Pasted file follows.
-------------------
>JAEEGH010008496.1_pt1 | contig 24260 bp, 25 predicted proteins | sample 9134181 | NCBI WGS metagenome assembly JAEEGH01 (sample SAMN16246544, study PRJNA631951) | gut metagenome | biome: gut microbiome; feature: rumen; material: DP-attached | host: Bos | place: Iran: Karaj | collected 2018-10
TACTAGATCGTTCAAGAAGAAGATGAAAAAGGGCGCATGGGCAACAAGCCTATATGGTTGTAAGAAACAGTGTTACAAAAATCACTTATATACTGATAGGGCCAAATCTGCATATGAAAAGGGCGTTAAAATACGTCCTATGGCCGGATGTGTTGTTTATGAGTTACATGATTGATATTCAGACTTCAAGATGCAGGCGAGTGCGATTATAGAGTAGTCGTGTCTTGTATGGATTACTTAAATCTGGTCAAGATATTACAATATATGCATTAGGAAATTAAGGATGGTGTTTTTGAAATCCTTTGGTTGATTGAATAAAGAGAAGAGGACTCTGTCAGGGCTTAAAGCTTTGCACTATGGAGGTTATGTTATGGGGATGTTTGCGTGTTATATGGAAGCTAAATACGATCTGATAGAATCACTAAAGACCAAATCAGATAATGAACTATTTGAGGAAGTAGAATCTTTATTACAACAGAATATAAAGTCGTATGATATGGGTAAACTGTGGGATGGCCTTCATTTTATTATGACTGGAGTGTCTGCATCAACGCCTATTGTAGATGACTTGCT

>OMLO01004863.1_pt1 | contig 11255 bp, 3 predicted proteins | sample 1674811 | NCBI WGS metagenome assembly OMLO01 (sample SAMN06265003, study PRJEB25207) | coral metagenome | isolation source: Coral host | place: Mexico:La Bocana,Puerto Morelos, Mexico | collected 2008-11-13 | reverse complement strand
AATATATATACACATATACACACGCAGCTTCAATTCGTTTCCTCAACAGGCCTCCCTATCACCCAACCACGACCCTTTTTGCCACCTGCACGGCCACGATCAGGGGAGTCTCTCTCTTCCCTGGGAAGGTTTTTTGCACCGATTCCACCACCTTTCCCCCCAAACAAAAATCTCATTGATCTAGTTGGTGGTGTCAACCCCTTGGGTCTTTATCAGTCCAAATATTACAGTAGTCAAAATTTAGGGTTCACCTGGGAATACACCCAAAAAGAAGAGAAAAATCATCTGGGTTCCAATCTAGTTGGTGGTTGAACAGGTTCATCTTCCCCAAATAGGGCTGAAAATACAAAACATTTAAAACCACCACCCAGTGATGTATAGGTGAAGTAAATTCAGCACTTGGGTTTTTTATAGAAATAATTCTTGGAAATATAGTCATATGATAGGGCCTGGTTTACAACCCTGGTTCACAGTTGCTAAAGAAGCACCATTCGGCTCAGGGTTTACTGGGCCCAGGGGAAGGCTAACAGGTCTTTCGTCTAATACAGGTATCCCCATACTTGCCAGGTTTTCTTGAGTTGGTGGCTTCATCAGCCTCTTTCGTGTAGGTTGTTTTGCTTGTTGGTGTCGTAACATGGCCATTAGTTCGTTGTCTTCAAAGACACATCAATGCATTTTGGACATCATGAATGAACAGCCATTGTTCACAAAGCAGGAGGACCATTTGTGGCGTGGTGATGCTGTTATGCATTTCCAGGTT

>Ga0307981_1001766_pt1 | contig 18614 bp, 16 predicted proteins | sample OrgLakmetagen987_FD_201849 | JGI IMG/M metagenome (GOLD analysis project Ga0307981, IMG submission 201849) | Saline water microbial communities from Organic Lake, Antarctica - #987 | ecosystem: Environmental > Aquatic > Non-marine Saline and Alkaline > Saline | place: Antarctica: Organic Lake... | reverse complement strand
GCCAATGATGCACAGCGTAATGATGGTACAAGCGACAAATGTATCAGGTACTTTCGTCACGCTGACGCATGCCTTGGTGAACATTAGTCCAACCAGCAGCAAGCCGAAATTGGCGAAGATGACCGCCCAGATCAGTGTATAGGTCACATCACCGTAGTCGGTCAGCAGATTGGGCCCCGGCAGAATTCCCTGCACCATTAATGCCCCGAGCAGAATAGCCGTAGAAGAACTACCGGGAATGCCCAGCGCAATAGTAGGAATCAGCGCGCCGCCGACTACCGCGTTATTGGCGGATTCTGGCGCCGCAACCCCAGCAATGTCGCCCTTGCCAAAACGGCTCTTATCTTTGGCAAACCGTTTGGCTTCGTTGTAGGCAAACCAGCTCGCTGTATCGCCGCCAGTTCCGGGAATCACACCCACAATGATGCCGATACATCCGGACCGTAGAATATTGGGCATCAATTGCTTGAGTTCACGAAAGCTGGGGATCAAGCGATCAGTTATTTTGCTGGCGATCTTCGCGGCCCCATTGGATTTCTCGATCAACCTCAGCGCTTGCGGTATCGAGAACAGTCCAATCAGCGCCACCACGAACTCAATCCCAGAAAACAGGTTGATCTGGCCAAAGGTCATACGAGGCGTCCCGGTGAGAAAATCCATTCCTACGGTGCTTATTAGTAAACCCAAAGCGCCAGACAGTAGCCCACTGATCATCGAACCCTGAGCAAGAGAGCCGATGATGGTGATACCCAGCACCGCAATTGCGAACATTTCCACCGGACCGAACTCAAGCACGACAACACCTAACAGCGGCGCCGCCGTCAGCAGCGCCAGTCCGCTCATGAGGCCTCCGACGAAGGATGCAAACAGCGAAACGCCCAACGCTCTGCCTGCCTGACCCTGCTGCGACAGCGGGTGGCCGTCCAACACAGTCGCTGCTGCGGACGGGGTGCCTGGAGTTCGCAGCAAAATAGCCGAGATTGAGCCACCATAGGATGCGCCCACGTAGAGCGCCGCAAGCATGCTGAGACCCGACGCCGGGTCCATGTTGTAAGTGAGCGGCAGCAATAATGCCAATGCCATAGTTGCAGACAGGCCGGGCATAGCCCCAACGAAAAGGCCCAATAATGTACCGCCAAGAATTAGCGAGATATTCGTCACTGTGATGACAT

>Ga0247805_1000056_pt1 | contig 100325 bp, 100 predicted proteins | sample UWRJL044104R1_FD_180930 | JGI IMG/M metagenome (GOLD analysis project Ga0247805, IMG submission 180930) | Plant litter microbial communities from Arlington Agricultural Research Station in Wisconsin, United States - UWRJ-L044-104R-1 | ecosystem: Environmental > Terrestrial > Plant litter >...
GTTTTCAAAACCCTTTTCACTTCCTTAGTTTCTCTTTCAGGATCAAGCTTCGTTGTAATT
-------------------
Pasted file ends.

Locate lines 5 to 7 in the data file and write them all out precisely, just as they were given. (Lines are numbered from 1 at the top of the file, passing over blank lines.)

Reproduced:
>Ga0307981_1001766_pt1 | contig 18614 bp, 16 predicted proteins | sample OrgLakmetagen987_FD_201849 | JGI IMG/M metagenome (GOLD analysis project Ga0307981, IMG submission 201849) | Saline water microbial communities from Organic Lake, Antarctica - #987 | ecosystem: Environmental > Aquatic > Non-marine Saline and Alkaline > Saline | place: Antarctica: Organic Lake... | reverse complement strand
GCCAATGATGCACAGCGTAATGATGGTACAAGCGACAAATGTATCAGGTACTTTCGTCACGCTGACGCATGCCTTGGTGAACATTAGTCCAACCAGCAGCAAGCCGAAATTGGCGAAGATGACCGCCCAGATCAGTGTATAGGTCACATCACCGTAGTCGGTCAGCAGATTGGGCCCCGGCAGAATTCCCTGCACCATTAATGCCCCGAGCAGAATAGCCGTAGAAGAACTACCGGGAATGCCCAGCGCAATAGTAGGAATCAGCGCGCCGCCGACTACCGCGTTATTGGCGGATTCTGGCGCCGCAACCCCAGCAATGTCGCCCTTGCCAAAACGGCTCTTATCTTTGGCAAACCGTTTGGCTTCGTTGTAGGCAAACCAGCTCGCTGTATCGCCGCCAGTTCCGGGAATCACACCCACAATGATGCCGATACATCCGGACCGTAGAATATTGGGCATCAATTGCTTGAGTTCACGAAAGCTGGGGATCAAGCGATCAGTTATTTTGCTGGCGATCTTCGCGGCCCCATTGGATTTCTCGATCAACCTCAGCGCTTGCGGTATCGAGAACAGTCCAATCAGCGCCACCACGAACTCAATCCCAGAAAACAGGTTGATCTGGCCAAAGGTCATACGAGGCGTCCCGGTGAGAAAATCCATTCCTACGGTGCTTATTAGTAAACCCAAAGCGCCAGACAGTAGCCCACTGATCATCGAACCCTGAGCAAGAGAGCCGATGATGGTGATACCCAGCACCGCAATTGCGAACATTTCCACCGGACCGAACTCAAGCACGACAACACCTAACAGCGGCGCCGCCGTCAGCAGCGCCAGTCCGCTCATGAGGCCTCCGACGAAGGATGCAAACAGCGAAACGCCCAACGCTCTGCCTGCCTGACCCTGCTGCGACAGCGGGTGGCCGTCCAACACAGTCGCTGCTGCGGACGGGGTGCCTGGAGTTCGCAGCAAAATAGCCGAGATTGAGCCACCATAGGATGCGCCCACGTAGAGCGCCGCAAGCATGCTGAGACCCGACGCCGGGTCCATGTTGTAAGTGAGCGGCAGCAATAATGCCAATGCCATAGTTGCAGACAGGCCGGGCATAGCCCCAACGAAAAGGCCCAATAATGTACCGCCAAGAATTAGCGAGATATTCGTCACTGTGATGACAT

>Ga0247805_1000056_pt1 | contig 100325 bp, 100 predicted proteins | sample UWRJL044104R1_FD_180930 | JGI IMG/M metagenome (GOLD analysis project Ga0247805, IMG submission 180930) | Plant litter microbial communities from Arlington Agricultural Research Station in Wisconsin, United States - UWRJ-L044-104R-1 | ecosystem: Environmental > Terrestrial > Plant litter >...